Since the Modern Slavery Act came into force in October 2015, there has been significant press surrounding issues such as child labour, exploitation of factory workers and poor working conditions. Although these issues have been reported on for a long time, this recent media frenzy has highlighted the importance for businesses to try and gain full visibility of their supply chains’ individual business practices, as association alone has gone some way to shine a negative light on some of the most reputable organisations and well-known brands.
This isn’t the first time that companies (including well-known brands) have been tarnished by the actions of their suppliers. You only have to look back three years to the Horse Meat Scandal of 2013, whereby lack of supply chain transparency meant that horse or pork meat ended up being used in food stuffs that were supposed to contain beef.
Some of the difficulties businesses face
It is evident that it can be extremely difficult for businesses to keep tabs on all suppliers, especially if the suppliers are being dishonest and paying lip service to top down demands for fair practice.
Also, some businesses may not have a direct relationship with all suppliers, making them hard to reach, keep tabs on and obtain data from.
And more often, businesses have suppliers that are based in far flung countries where labour laws may contrast those established in the UK and in some cases may not exist. This often means that the definitions of modern slavery in these countries differ to UK law.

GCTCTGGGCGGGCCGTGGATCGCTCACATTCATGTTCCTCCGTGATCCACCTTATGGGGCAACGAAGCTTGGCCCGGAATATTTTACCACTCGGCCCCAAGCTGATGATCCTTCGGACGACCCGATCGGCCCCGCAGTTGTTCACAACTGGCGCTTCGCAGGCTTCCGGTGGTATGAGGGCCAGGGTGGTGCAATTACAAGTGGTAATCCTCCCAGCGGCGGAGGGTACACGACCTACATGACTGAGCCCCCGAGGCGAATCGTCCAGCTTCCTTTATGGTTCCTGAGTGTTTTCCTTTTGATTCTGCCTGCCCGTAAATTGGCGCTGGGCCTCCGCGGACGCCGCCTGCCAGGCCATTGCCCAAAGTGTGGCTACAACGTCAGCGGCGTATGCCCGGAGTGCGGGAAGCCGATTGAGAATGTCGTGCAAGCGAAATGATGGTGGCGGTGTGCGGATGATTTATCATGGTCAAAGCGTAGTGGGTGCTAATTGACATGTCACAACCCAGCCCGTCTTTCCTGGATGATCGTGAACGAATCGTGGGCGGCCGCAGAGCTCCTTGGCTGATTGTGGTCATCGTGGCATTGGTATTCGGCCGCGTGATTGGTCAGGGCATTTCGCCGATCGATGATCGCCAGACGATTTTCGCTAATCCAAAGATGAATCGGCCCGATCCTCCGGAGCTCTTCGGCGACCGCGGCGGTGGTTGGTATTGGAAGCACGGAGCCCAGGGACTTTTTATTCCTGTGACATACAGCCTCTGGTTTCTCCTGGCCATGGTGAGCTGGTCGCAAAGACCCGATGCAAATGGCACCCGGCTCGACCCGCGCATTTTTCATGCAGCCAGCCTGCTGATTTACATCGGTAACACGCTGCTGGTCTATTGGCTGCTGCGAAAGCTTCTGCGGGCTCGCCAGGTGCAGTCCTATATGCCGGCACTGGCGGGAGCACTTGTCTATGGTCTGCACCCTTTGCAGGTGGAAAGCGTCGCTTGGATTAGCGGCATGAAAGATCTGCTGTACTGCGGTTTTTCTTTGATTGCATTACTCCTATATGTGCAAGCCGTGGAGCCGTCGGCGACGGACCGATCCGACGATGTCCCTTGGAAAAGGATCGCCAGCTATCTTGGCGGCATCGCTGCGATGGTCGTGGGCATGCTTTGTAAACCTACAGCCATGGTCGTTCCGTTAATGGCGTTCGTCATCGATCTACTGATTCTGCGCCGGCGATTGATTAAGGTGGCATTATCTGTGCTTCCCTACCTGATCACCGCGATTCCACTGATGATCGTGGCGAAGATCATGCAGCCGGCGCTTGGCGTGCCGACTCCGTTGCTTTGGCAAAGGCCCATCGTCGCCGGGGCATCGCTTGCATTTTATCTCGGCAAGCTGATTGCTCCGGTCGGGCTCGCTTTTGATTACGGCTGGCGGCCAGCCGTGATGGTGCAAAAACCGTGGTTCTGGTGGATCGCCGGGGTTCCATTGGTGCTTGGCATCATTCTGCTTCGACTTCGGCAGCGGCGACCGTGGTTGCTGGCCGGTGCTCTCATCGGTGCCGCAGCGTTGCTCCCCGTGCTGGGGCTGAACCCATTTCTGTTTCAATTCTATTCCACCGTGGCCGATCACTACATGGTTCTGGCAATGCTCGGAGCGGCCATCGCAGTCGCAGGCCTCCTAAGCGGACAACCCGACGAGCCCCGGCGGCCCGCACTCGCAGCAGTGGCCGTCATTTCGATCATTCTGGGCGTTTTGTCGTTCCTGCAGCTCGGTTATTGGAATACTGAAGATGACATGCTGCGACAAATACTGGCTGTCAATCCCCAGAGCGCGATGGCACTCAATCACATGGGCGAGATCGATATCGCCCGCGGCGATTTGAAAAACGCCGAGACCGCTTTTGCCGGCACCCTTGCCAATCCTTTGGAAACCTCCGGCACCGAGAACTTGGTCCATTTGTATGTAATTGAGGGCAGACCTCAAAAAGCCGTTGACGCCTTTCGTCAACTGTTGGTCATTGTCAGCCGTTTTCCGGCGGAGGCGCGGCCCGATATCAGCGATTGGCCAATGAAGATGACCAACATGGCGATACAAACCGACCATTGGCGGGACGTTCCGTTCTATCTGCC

The barrier of cultural norms
One of the biggest barriers that businesses face are cultural norms.
For example, I recently read about a retailer who is working with a supplier, in East Asia, that has a factory in a location where employees live in nearby accommodation. Workers stay in the accommodation for a season, away from their homes, with the aim of making as much money as possible so that they are able to make the most of their time and bring a bigger sum of money back to their families. When the employer tried to impose a maximum number of working hours a day they were met with resistance, as the workers wanted to, and were prepared to, do as many hours as possible. For UK retailers that use this particular supplier (or suppliers in the same position), which might not necessarily be a direct supplier, it becomes a bit more difficult to regulate.
How Valpak can help
We have developed a web-based data portal, called TRACE, which helps businesses to increase transparency of upstream and downstream operations.
TRACE helps customers to create risk management processes, identify where any risks to the business may be, and recognise target areas for action.
We are hosting a free seminar, on 19 April 2017, which will provide delegates with an introduction to the UK Modern Slavery Act in the broader suite of ethical trade trends. Places can be booked here.
For further information about our TRACE system please call 03450 682 572 or email firstname.lastname@example.org